An Examination of the Impact of the Sarbanes-Oxley Act on the Attractiveness of U.S. Capital Markets for Foreign Firms, Review of Accounting Studies
Passage of the of the Sarbanes-Oxley Act (SOX) has led to an increase in voluntarily delistings of foreign firms from US stock exchanges. We examine whether the delisting decisions of these firms were motivated by the firm's costs of complying with SOX or by the managers' or controlling shareholders' (MCOs) private costs due to loss of control rents after SOX. We take into account that many foreign firms cannot practically delist their American Depository Receipts (ADRs) even if they wanted to do so, and we document that firms which voluntarily delisted have weaker corporate governance than firms that maintained their US listings. Consistent with these results, we find that firms suffered a significant price decline in their home-markets in the days surrounding their delisting announcements. These results suggest that foreign firms with weaker corporate governance delisted to avoid complying with the corporate governance mandates of SOX - not because of the implementation costs that would be incurred by the firm, but because of the costs associated with the loss of private benefits that would be incurred by MCOs.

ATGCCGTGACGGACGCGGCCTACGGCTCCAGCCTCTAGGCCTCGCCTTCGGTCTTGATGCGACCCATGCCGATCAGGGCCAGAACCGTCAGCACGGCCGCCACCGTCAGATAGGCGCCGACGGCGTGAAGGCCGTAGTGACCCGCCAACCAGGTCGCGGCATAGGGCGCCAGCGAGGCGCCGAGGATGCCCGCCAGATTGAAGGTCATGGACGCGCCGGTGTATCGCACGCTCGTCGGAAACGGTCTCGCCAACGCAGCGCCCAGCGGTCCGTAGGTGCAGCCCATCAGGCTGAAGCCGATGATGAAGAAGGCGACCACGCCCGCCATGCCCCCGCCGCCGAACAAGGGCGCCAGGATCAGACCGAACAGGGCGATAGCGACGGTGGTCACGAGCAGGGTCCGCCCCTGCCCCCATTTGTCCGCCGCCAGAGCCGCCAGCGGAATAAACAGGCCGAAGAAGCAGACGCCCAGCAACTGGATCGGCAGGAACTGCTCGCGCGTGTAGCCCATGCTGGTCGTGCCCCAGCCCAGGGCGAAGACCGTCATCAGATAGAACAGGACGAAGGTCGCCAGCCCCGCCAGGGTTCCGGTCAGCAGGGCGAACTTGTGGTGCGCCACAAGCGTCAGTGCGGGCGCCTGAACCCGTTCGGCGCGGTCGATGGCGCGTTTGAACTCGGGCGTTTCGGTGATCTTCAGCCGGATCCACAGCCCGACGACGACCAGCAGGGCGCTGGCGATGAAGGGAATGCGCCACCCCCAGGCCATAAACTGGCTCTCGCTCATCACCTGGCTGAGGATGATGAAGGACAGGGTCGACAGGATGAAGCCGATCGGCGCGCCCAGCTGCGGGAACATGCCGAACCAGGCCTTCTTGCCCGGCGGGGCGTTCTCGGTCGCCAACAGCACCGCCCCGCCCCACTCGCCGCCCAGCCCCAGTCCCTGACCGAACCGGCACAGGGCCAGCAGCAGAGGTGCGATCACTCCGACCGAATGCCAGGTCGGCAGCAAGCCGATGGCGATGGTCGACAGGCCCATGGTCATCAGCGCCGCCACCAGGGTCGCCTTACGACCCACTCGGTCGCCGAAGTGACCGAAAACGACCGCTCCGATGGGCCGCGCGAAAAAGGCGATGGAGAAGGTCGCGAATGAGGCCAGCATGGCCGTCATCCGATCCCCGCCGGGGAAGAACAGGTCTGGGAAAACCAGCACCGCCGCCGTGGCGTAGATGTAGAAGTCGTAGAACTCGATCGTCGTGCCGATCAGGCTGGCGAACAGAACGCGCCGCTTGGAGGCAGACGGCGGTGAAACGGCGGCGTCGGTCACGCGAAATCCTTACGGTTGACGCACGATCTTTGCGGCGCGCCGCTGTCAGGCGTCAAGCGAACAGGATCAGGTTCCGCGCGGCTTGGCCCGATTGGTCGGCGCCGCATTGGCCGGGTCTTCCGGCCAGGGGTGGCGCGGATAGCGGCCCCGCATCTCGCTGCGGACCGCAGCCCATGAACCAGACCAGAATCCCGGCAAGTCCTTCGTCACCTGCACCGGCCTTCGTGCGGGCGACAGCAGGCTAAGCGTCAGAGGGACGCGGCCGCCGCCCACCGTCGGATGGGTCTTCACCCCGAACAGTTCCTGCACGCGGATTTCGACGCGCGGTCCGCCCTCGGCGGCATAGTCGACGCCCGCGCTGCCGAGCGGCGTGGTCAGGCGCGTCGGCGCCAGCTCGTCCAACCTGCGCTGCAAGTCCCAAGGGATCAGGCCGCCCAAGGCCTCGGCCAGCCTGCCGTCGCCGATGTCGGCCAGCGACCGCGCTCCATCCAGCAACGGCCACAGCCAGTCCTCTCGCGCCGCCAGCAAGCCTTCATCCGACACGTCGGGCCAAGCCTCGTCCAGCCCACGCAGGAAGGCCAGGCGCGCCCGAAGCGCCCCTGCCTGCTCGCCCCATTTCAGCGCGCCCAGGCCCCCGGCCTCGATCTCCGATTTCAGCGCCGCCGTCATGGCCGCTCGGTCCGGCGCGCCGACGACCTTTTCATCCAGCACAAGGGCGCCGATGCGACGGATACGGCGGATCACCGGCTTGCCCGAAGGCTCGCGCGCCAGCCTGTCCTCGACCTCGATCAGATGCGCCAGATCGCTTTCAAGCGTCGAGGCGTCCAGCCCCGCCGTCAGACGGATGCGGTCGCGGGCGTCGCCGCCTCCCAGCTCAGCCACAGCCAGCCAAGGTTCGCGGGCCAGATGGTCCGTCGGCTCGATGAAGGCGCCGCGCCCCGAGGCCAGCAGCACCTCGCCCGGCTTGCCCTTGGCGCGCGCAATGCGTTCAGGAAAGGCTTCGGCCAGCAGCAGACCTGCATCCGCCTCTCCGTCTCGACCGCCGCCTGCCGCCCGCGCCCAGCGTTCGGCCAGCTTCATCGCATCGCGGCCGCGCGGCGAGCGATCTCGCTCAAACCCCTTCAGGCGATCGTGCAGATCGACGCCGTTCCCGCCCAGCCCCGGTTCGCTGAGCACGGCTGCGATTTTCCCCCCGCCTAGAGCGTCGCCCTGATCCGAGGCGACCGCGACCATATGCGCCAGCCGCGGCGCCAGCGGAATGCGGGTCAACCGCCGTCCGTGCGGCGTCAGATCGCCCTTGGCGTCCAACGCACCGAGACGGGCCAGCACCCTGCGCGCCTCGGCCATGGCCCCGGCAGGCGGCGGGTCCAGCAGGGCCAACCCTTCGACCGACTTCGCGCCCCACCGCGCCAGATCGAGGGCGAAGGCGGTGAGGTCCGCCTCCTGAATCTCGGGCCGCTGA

Peter Hostak, Emre Karaoglu, Thomas Lys, Yong Yang
Hostak, Peter, Emre Karaoglu, Thomas Lys, and Yong Yang. 2013. An Examination of the Impact of the Sarbanes-Oxley Act on the Attractiveness of U.S. Capital Markets for Foreign Firms. Review of Accounting Studies. Volume 18(Issue 2): 522-559.